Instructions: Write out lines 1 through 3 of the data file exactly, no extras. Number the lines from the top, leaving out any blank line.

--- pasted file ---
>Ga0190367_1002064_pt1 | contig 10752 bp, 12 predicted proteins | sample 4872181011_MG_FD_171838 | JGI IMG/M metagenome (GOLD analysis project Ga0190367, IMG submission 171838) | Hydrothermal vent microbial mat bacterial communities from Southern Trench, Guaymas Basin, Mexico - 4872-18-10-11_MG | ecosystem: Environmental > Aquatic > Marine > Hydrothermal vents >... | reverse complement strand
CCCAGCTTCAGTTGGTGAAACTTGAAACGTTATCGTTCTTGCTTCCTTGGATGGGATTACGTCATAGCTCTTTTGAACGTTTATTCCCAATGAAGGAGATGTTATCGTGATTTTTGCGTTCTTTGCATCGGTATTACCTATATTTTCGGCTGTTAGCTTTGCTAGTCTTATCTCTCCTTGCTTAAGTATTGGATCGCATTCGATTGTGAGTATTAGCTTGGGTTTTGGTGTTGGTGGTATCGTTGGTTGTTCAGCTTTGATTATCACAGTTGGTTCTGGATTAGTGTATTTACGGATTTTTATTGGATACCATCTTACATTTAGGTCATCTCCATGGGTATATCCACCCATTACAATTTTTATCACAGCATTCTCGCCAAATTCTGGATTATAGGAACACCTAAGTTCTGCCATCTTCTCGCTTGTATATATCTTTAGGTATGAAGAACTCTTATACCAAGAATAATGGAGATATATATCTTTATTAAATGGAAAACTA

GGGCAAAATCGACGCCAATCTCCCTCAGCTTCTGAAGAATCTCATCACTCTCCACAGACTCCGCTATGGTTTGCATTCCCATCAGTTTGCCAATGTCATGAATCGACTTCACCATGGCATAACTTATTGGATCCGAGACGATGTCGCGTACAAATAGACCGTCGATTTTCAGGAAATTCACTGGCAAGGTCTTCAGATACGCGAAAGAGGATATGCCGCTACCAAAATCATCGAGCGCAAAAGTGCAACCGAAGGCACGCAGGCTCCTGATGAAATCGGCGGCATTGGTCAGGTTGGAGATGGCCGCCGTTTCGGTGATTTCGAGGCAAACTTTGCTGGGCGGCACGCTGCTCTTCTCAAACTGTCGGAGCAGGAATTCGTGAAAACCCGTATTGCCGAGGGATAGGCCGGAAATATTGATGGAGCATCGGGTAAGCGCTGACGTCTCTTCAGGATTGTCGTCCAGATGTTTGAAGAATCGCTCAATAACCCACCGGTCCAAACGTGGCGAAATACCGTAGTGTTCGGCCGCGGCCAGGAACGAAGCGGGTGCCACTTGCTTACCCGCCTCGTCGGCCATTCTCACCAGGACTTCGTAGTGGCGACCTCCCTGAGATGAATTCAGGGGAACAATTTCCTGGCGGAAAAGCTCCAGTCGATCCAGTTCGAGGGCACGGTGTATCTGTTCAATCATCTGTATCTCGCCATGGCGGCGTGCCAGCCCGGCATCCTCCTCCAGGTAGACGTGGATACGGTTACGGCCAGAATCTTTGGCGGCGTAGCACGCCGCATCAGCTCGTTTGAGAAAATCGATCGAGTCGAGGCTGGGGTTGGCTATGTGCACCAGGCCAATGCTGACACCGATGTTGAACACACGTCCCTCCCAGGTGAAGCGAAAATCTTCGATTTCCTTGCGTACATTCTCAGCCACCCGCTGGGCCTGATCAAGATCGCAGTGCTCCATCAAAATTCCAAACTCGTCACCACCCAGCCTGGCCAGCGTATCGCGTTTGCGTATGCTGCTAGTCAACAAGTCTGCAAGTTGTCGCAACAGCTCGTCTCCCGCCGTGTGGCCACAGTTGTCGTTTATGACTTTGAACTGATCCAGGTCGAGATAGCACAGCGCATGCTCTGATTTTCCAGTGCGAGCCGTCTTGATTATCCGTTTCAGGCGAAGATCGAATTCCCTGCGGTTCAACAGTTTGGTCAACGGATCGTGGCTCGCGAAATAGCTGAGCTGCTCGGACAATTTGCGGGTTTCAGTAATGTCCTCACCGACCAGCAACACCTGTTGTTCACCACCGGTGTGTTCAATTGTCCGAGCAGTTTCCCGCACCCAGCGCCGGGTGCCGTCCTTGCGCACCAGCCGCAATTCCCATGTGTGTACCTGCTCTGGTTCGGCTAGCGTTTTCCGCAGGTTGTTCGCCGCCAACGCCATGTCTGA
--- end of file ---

>Ga0190367_1002064_pt1 | contig 10752 bp, 12 predicted proteins | sample 4872181011_MG_FD_171838 | JGI IMG/M metagenome (GOLD analysis project Ga0190367, IMG submission 171838) | Hydrothermal vent microbial mat bacterial communities from Southern Trench, Guaymas Basin, Mexico - 4872-18-10-11_MG | ecosystem: Environmental > Aquatic > Marine > Hydrothermal vents >... | reverse complement strand
CCCAGCTTCAGTTGGTGAAACTTGAAACGTTATCGTTCTTGCTTCCTTGGATGGGATTACGTCATAGCTCTTTTGAACGTTTATTCCCAATGAAGGAGATGTTATCGTGATTTTTGCGTTCTTTGCATCGGTATTACCTATATTTTCGGCTGTTAGCTTTGCTAGTCTTATCTCTCCTTGCTTAAGTATTGGATCGCATTCGATTGTGAGTATTAGCTTGGGTTTTGGTGTTGGTGGTATCGTTGGTTGTTCAGCTTTGATTATCACAGTTGGTTCTGGATTAGTGTATTTACGGATTTTTATTGGATACCATCTTACATTTAGGTCATCTCCATGGGTATATCCACCCATTACAATTTTTATCACAGCATTCTCGCCAAATTCTGGATTATAGGAACACCTAAGTTCTGCCATCTTCTCGCTTGTATATATCTTTAGGTATGAAGAACTCTTATACCAAGAATAATGGAGATATATATCTTTATTAAATGGAAAACTA

GGGCAAAATCGACGCCAATCTCCCTCAGCTTCTGAAGAATCTCATCACTCTCCACAGACTCCGCTATGGTTTGCATTCCCATCAGTTTGCCAATGTCATGAATCGACTTCACCATGGCATAACTTATTGGATCCGAGACGATGTCGCGTACAAATAGACCGTCGATTTTCAGGAAATTCACTGGCAAGGTCTTCAGATACGCGAAAGAGGATATGCCGCTACCAAAATCATCGAGCGCAAAAGTGCAACCGAAGGCACGCAGGCTCCTGATGAAATCGGCGGCATTGGTCAGGTTGGAGATGGCCGCCGTTTCGGTGATTTCGAGGCAAACTTTGCTGGGCGGCACGCTGCTCTTCTCAAACTGTCGGAGCAGGAATTCGTGAAAACCCGTATTGCCGAGGGATAGGCCGGAAATATTGATGGAGCATCGGGTAAGCGCTGACGTCTCTTCAGGATTGTCGTCCAGATGTTTGAAGAATCGCTCAATAACCCACCGGTCCAAACGTGGCGAAATACCGTAGTGTTCGGCCGCGGCCAGGAACGAAGCGGGTGCCACTTGCTTACCCGCCTCGTCGGCCATTCTCACCAGGACTTCGTAGTGGCGACCTCCCTGAGATGAATTCAGGGGAACAATTTCCTGGCGGAAAAGCTCCAGTCGATCCAGTTCGAGGGCACGGTGTATCTGTTCAATCATCTGTATCTCGCCATGGCGGCGTGCCAGCCCGGCATCCTCCTCCAGGTAGACGTGGATACGGTTACGGCCAGAATCTTTGGCGGCGTAGCACGCCGCATCAGCTCGTTTGAGAAAATCGATCGAGTCGAGGCTGGGGTTGGCTATGTGCACCAGGCCAATGCTGACACCGATGTTGAACACACGTCCCTCCCAGGTGAAGCGAAAATCTTCGATTTCCTTGCGTACATTCTCAGCCACCCGCTGGGCCTGATCAAGATCGCAGTGCTCCATCAAAATTCCAAACTCGTCACCACCCAGCCTGGCCAGCGTATCGCGTTTGCGTATGCTGCTAGTCAACAAGTCTGCAAGTTGTCGCAACAGCTCGTCTCCCGCCGTGTGGCCACAGTTGTCGTTTATGACTTTGAACTGATCCAGGTCGAGATAGCACAGCGCATGCTCTGATTTTCCAGTGCGAGCCGTCTTGATTATCCGTTTCAGGCGAAGATCGAATTCCCTGCGGTTCAACAGTTTGGTCAACGGATCGTGGCTCGCGAAATAGCTGAGCTGCTCGGACAATTTGCGGGTTTCAGTAATGTCCTCACCGACCAGCAACACCTGTTGTTCACCACCGGTGTGTTCAATTGTCCGAGCAGTTTCCCGCACCCAGCGCCGGGTGCCGTCCTTGCGCACCAGCCGCAATTCCCATGTGTGTACCTGCTCTGGTTCGGCTAGCGTTTTCCGCAGGTTGTTCGCCGCCAACGCCATGTCTGA